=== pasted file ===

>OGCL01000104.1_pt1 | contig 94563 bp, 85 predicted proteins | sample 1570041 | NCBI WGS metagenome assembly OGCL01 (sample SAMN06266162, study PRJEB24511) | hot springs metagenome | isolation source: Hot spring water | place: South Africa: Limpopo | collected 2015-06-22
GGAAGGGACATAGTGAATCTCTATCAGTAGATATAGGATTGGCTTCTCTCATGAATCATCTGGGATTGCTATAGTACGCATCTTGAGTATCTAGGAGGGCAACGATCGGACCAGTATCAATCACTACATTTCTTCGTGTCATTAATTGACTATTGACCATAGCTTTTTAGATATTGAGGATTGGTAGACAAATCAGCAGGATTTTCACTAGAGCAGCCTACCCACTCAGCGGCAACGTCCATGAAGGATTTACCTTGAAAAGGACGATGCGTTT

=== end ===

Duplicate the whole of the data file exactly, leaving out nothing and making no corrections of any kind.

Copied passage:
>OGCL01000104.1_pt1 | contig 94563 bp, 85 predicted proteins | sample 1570041 | NCBI WGS metagenome assembly OGCL01 (sample SAMN06266162, study PRJEB24511) | hot springs metagenome | isolation source: Hot spring water | place: South Africa: Limpopo | collected 2015-06-22
GGAAGGGACATAGTGAATCTCTATCAGTAGATATAGGATTGGCTTCTCTCATGAATCATCTGGGATTGCTATAGTACGCATCTTGAGTATCTAGGAGGGCAACGATCGGACCAGTATCAATCACTACATTTCTTCGTGTCATTAATTGACTATTGACCATAGCTTTTTAGATATTGAGGATTGGTAGACAAATCAGCAGGATTTTCACTAGAGCAGCCTACCCACTCAGCGGCAACGTCCATGAAGGATTTACCTTGAAAAGGACGATGCGTTT